High power density of hydrogen negative ion beams with over 70 MW/m2 at the energy of 500 keV has been demonstrated stably over 100 s by using a multi-aperture and three-stage accelerator. Such continuous negative ion beam accelerations over 100 s with high power density has never been achieved before in the world. This result fulfills the requirement of the negative ion source for the neutral beam injector (NBI) of JT-60SA (500 keV, 130A/m2 for 100 s) and also contributes to the 1 MeV negative ion accelerator for the ITER NBI.
In this negative ion source, Cesium (Cs) is seeded to enhance the negative ion production near the plasma grid. However, anomalous discharge, so-called arcing, which causes damage on filament, was observed when the Cs is seeded. This has limited the arc power and pulse length. In addition, negative ion current was gradually decreasing after 50 s because Cs evaporated from the chamber wall excessively deposits on the plasma grid when the chamber wall temperature is increased over 60 degree Celsius [1, 2]. For high energy beam acceleration, it has been concerned that the voltage holding capability is degraded when Cs leaks to the accelerator.
In this test, a small KAMABOKO ion source is attached on the top of the three-stage accelerator, whose aperture arrangement and the gap lengths are the same ones as the negative ion source of JT-60SA. To inject the necessary arc power with less filament damage, the input energy to the filament was successfully reduced from 10.6 J to 0.4 J by installing fast cutoff system of the arc power supply at 500 kV stage. To maintain the stable negative ion production, excess Cs from the chamber wall to the plasma grid could be suppressed by maintaining the wall temperature around 50 degree Celsius. As the result, 500 keV and 130 A/m2 beams have been achieved. The power loads on each acceleration grid were lower than the allowable value of 5 % of the total beam power. Then, the pulse length was gradually extended.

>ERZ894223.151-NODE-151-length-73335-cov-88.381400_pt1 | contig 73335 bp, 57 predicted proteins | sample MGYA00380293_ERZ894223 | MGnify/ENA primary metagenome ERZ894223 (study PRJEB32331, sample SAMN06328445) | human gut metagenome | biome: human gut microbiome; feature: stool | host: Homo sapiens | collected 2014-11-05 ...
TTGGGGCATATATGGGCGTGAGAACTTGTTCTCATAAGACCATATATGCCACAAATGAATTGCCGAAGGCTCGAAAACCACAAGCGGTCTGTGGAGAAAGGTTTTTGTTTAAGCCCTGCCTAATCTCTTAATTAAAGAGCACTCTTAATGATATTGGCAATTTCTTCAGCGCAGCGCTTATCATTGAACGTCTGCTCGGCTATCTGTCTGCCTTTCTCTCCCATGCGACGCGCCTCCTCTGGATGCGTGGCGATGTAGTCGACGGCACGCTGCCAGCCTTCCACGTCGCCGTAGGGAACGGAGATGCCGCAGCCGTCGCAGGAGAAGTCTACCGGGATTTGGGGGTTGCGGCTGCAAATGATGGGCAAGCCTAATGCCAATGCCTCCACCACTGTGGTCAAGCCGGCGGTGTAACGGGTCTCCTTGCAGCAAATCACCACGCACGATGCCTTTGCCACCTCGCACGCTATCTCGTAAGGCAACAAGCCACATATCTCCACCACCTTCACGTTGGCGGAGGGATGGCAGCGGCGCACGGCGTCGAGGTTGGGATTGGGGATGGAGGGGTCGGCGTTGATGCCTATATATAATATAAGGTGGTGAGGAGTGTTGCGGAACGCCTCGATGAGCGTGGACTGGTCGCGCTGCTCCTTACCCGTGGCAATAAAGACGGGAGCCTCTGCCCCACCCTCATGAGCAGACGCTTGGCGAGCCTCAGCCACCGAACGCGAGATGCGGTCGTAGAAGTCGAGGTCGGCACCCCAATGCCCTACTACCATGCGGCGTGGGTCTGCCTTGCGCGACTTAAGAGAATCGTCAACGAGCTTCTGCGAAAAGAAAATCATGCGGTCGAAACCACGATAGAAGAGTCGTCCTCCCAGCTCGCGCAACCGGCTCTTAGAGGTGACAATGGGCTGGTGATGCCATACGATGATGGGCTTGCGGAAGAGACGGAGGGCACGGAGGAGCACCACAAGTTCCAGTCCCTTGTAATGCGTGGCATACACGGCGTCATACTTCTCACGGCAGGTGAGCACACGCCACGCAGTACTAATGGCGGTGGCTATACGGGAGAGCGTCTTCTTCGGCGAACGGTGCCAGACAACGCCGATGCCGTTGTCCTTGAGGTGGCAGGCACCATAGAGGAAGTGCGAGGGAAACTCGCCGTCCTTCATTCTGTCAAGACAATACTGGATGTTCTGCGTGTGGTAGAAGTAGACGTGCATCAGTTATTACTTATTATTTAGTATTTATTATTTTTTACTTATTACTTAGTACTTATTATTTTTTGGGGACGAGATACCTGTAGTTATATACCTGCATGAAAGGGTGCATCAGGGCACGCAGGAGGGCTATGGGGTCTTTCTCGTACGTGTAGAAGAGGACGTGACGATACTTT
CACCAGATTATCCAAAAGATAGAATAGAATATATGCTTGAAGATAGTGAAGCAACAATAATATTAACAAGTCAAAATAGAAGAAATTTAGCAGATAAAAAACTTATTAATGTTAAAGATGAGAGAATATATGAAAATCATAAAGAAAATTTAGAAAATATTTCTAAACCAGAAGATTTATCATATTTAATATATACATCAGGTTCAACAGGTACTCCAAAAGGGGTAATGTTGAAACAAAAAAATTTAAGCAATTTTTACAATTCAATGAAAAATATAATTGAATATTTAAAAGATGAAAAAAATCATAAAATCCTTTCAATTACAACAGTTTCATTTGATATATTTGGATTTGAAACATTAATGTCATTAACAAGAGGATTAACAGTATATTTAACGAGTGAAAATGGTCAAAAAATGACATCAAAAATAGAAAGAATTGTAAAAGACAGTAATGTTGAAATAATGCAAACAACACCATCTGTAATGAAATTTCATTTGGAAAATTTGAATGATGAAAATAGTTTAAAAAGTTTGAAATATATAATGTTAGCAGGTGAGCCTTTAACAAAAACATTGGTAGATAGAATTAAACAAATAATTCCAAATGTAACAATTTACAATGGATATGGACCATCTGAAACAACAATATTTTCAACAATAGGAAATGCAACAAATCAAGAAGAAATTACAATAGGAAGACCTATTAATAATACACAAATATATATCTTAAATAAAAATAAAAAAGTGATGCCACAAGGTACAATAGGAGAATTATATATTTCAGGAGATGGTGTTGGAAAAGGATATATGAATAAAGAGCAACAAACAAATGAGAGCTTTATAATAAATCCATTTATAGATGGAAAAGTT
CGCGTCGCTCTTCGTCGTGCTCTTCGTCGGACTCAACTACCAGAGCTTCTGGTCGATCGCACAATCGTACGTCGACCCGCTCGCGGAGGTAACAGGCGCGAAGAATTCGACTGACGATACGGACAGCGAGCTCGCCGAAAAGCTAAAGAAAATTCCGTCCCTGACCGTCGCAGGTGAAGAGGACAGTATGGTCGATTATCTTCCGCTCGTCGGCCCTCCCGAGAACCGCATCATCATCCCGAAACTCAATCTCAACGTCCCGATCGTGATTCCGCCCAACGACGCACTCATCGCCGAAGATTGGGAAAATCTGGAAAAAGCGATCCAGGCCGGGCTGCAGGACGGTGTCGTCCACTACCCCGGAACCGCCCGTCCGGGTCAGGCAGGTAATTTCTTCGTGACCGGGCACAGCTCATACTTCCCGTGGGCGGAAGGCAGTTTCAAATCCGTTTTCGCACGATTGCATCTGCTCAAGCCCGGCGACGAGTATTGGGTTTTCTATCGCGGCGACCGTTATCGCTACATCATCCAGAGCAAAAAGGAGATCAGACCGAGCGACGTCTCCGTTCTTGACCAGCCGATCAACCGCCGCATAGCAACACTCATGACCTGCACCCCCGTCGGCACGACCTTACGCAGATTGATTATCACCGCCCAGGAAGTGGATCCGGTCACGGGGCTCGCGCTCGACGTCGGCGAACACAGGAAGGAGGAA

Even though the power loads on the grid was sufficiently low for the long pulse operation, the pulse length was limited up to 60 s initially due to breakdowns. This result indicates that cause of the breakdown is not only the thermal loads on the acceleration grids but also particle incident to these grids by beams. To extend the pulse length, the long pulse beam acceleration has been tried at slightly low energy of 400 keV. Consequently, the pulse length has been gradually extended over 60 s, and finally reached to 175 s. After that, pulse length of 500 keV beam was gradually extended, and reached over 100 s. Finally, acceleration of 500 keV, 154 A/m2 beams for 118 s has been achieved. No degradation of voltage holding capability for extraction and acceleration was observed even after the total amount of Cs injection corresponded to the same level of JT-60U by extrapolation of the chamber size. These operational technique for long pulse operation can be directly applied to JT-60SA NBI, and contribute to the ITER accelerator.
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